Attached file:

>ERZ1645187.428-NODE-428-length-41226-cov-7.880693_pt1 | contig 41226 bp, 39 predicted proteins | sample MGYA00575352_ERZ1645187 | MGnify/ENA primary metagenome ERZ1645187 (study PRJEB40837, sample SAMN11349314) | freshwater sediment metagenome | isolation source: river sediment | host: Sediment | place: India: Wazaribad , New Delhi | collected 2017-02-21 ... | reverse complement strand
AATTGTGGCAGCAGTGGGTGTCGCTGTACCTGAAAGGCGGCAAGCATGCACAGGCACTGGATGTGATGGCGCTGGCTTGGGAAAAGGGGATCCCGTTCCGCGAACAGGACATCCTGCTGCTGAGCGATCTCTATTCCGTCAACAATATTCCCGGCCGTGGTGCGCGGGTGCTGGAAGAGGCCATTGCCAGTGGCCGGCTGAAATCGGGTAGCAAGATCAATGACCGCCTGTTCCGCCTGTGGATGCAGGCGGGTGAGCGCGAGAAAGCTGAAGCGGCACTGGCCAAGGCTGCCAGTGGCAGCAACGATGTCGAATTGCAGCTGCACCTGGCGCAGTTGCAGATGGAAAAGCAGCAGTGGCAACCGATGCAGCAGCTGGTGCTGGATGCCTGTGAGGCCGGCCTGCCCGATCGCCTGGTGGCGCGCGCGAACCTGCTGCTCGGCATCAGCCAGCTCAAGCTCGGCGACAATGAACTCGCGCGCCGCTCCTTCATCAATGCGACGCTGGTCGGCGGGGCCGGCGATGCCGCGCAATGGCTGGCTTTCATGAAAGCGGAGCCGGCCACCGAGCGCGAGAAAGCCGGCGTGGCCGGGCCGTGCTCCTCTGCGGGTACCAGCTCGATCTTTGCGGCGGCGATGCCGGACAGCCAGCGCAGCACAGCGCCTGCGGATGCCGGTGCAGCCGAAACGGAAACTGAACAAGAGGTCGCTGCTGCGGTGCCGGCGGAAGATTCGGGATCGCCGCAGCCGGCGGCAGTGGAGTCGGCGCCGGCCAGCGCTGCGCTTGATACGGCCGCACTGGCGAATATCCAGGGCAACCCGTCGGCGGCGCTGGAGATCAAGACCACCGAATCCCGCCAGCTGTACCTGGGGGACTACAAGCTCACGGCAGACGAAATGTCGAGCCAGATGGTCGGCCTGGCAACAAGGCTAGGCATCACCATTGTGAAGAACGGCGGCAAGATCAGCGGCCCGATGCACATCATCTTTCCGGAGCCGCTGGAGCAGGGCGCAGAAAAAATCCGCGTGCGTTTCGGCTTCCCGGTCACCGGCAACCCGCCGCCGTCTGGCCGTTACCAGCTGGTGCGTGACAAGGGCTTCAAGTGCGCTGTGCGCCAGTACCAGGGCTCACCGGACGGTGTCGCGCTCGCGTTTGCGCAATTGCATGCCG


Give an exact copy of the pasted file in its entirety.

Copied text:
>ERZ1645187.428-NODE-428-length-41226-cov-7.880693_pt1 | contig 41226 bp, 39 predicted proteins | sample MGYA00575352_ERZ1645187 | MGnify/ENA primary metagenome ERZ1645187 (study PRJEB40837, sample SAMN11349314) | freshwater sediment metagenome | isolation source: river sediment | host: Sediment | place: India: Wazaribad , New Delhi | collected 2017-02-21 ... | reverse complement strand
AATTGTGGCAGCAGTGGGTGTCGCTGTACCTGAAAGGCGGCAAGCATGCACAGGCACTGGATGTGATGGCGCTGGCTTGGGAAAAGGGGATCCCGTTCCGCGAACAGGACATCCTGCTGCTGAGCGATCTCTATTCCGTCAACAATATTCCCGGCCGTGGTGCGCGGGTGCTGGAAGAGGCCATTGCCAGTGGCCGGCTGAAATCGGGTAGCAAGATCAATGACCGCCTGTTCCGCCTGTGGATGCAGGCGGGTGAGCGCGAGAAAGCTGAAGCGGCACTGGCCAAGGCTGCCAGTGGCAGCAACGATGTCGAATTGCAGCTGCACCTGGCGCAGTTGCAGATGGAAAAGCAGCAGTGGCAACCGATGCAGCAGCTGGTGCTGGATGCCTGTGAGGCCGGCCTGCCCGATCGCCTGGTGGCGCGCGCGAACCTGCTGCTCGGCATCAGCCAGCTCAAGCTCGGCGACAATGAACTCGCGCGCCGCTCCTTCATCAATGCGACGCTGGTCGGCGGGGCCGGCGATGCCGCGCAATGGCTGGCTTTCATGAAAGCGGAGCCGGCCACCGAGCGCGAGAAAGCCGGCGTGGCCGGGCCGTGCTCCTCTGCGGGTACCAGCTCGATCTTTGCGGCGGCGATGCCGGACAGCCAGCGCAGCACAGCGCCTGCGGATGCCGGTGCAGCCGAAACGGAAACTGAACAAGAGGTCGCTGCTGCGGTGCCGGCGGAAGATTCGGGATCGCCGCAGCCGGCGGCAGTGGAGTCGGCGCCGGCCAGCGCTGCGCTTGATACGGCCGCACTGGCGAATATCCAGGGCAACCCGTCGGCGGCGCTGGAGATCAAGACCACCGAATCCCGCCAGCTGTACCTGGGGGACTACAAGCTCACGGCAGACGAAATGTCGAGCCAGATGGTCGGCCTGGCAACAAGGCTAGGCATCACCATTGTGAAGAACGGCGGCAAGATCAGCGGCCCGATGCACATCATCTTTCCGGAGCCGCTGGAGCAGGGCGCAGAAAAAATCCGCGTGCGTTTCGGCTTCCCGGTCACCGGCAACCCGCCGCCGTCTGGCCGTTACCAGCTGGTGCGTGACAAGGGCTTCAAGTGCGCTGTGCGCCAGTACCAGGGCTCACCGGACGGTGTCGCGCTCGCGTTTGCGCAATTGCATGCCG